John Lilly float tank inventor

HISTORY OF Float Tanks

Like many other fascinating and revolutionary ideas, float tanks were pioneered by an academic asking a question. In 1954, John C. Lilly began experimenting with the mind’s response to “sensory deprivation,” a subject that had grasped the interest of the contemporary fields of neurology and psychology. There was debate about what would happen if the brain, the center of consciousness, was deprived of all sensory information. Would we fall into a dreamless, comatose state? Would our thoughts continue going even without any new incoming information?

Lilly wanted to find out. He built a large floatation chamber which he filled with water. With the use of a diving suit (the facemask painted black to block out all light), he submerged his study participants into the floatation chamber. His results showed that there was no comatose state, and, once his participants came out of the chamber, they reported feelings of intense relaxation and calm, with some even reporting epiphanies of personal discovery and self-realization.

Lilly’s interest was sparked, and he continued his research over the next two decades, refining his laboratory’s chamber and building other similar floatation chambers to perform more experiments, and his new research showed similar results. The next real step in the evolution of float tanks came in the early 1970s, when the floatation chamber changed from a laboratory behemoth into the tanks we know and love today.

THE BENEFITS OF FLOATING

Researchers into REST (Restricted Environmental Stimulation Therapy) and float tank users report many different beneficial effects from floatation, from general well-being through to mental and physical benefits. Here are just a few:

General well-being

  • Promotes total calm and peaceful relaxation
  • Eliminates fatigue and jet lag
  • Improves sleep
  • Alleviates stress (mental and physical)
  • Energises, rejuvenates and revitalises
  • Increases motivation, diminishes depression, anxiety and fear
  • Facilitates freedom from habits, phobias and addictions

Mental benefits of floatation

  • Stimulates left/right brain synchronization
  • Shifts brain waves from beta to lower frequency alpha, theta and even delta
  • Creates mental clarity, alertness
  • Increases creativity, problem solving
  • Heightens visualization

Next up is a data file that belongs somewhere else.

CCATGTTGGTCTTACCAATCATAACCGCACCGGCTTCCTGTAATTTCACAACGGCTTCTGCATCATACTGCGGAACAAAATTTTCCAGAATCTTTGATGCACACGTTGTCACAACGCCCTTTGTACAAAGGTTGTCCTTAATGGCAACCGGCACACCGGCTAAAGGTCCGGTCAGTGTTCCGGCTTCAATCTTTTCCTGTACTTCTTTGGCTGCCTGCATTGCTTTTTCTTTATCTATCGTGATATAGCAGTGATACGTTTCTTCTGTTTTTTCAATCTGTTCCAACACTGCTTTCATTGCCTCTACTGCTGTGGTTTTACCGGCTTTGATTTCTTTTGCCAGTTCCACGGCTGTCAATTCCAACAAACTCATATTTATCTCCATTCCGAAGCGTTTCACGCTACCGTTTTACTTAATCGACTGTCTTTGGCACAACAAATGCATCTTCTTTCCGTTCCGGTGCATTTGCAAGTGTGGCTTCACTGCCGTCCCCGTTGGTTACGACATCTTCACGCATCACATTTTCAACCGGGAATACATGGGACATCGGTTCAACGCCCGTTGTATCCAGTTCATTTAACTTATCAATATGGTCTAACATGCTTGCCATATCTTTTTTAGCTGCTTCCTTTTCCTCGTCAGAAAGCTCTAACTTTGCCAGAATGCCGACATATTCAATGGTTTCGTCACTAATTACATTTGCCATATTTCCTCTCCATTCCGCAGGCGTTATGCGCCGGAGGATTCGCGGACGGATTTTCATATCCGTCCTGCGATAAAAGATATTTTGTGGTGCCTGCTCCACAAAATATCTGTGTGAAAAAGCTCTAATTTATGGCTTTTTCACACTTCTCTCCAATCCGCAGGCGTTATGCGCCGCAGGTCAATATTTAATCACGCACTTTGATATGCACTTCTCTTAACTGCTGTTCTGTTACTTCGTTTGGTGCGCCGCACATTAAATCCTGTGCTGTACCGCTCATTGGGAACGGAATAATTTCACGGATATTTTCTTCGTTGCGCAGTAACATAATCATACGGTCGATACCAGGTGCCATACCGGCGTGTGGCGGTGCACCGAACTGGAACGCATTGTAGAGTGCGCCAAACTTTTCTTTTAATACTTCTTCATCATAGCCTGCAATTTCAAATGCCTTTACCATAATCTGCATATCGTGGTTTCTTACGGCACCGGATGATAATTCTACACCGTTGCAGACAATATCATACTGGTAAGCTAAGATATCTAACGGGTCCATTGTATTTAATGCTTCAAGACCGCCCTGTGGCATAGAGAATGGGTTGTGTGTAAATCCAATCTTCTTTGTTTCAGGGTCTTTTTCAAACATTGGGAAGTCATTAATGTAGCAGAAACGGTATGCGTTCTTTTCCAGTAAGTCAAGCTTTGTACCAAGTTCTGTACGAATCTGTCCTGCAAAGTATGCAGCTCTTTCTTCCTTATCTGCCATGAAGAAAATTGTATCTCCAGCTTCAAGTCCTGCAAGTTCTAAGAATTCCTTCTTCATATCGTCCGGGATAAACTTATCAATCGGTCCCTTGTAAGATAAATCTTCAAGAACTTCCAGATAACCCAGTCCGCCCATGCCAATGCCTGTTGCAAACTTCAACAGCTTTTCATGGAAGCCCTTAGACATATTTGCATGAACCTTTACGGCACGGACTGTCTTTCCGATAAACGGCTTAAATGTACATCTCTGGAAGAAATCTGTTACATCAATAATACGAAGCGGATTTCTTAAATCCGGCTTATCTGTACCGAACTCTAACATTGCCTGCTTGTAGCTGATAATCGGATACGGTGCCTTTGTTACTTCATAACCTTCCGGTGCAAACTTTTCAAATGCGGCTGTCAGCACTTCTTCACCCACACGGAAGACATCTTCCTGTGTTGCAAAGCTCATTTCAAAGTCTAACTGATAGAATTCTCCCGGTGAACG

• Deepens meditation
  • Expands awareness, intensifies acuteness of all the senses, accelerates learning
  • Enhances hypnotherapy and self-hypnosis

Physical benefits of floatation

  • Decreases the production of cortisol, ACTH, lactic acid and adrenaline
  • Increases production of endorphins
  • Speeds up rehabilitation and recovery
  • Relieves pain (arthritis, migraines, injuries and so on)
  • Boosts immune function
  • Improves circulation and distribution of oxygen and nutrients
  • Reduces blood pressure, pulse, heart rate and oxygen consumption
  • Improves athletic performance
  • Helps prevent sports injuries, speeds healing process

 

THETA AND OTHER BRAIN WAVES

Theta Waves

With modern science, we’re able to record the activity in the brain, including the production of different types of waves. There are four types of waves detected:

  • Beta Waves

    When the brain is generating beta waves (13-30 Hz), it is dealing with actual tasks and problems.

  • Alpha Waves

    When the brain is generating alpha waves (8-12 Hz), the person is usually alert but unfocused. These are associated with relaxation and calmness.

  • Theta Waves

    We produce theta waves (4-7 Hz) twice per day: as we’re falling asleep and as we wake up. In these times, we’re presented with unpredictable, dreamlike (yet still vivid) images. Theta waves offer access to unconscious material, sudden insight, and creative material. It is a mysterious, elusive state that’s quite difficult to study because as soon as someone produces theta waves, they start to fall asleep.

  • Delta Waves

    These occur at 0.5 to 4 Hz when a person is deeply asleep or unconscious

Producing Theta Waves

As you probably guessed, the most exciting type of brain activity is theta waves. This is the ultimate goal for practitioners of meditation and other methods of relaxation. Most must dedicate endless hours of studying, dedication, and practice to achieve this type of state. Users of flotation tanks are able to achieve theta wave production quite easily, while still allowing the person to be alert and awake.

What do Theta Waves mean?

When the brain produces these waves, we are at our most creative and imaginative state. Throughout studies, as users start producing theta waves, they often report integrative experiences leading to feelings of psychological well-being. These same people reported improvements in personal relationships. Many started recalling long-lost childhood memories. Researches report that those whom experience high levels of theta waves, “experience a new kind of body consciousness very much related to their total well-being.” They also found that those people “manifested improved relationships with other people as well as great tolerance, understanding, and love of oneself and one’s world.” The users also had “new and valid ideas or synthesis of ideas, not primarily by deduction, but springing by intuition from unconscious sources.”

Summary

The production of theta waves may not lead to each of us coming up with the world’s next greatest idea, but research does indicate that those of us who float will experience an increase in creativity as well as an improved sense of purpose and love of life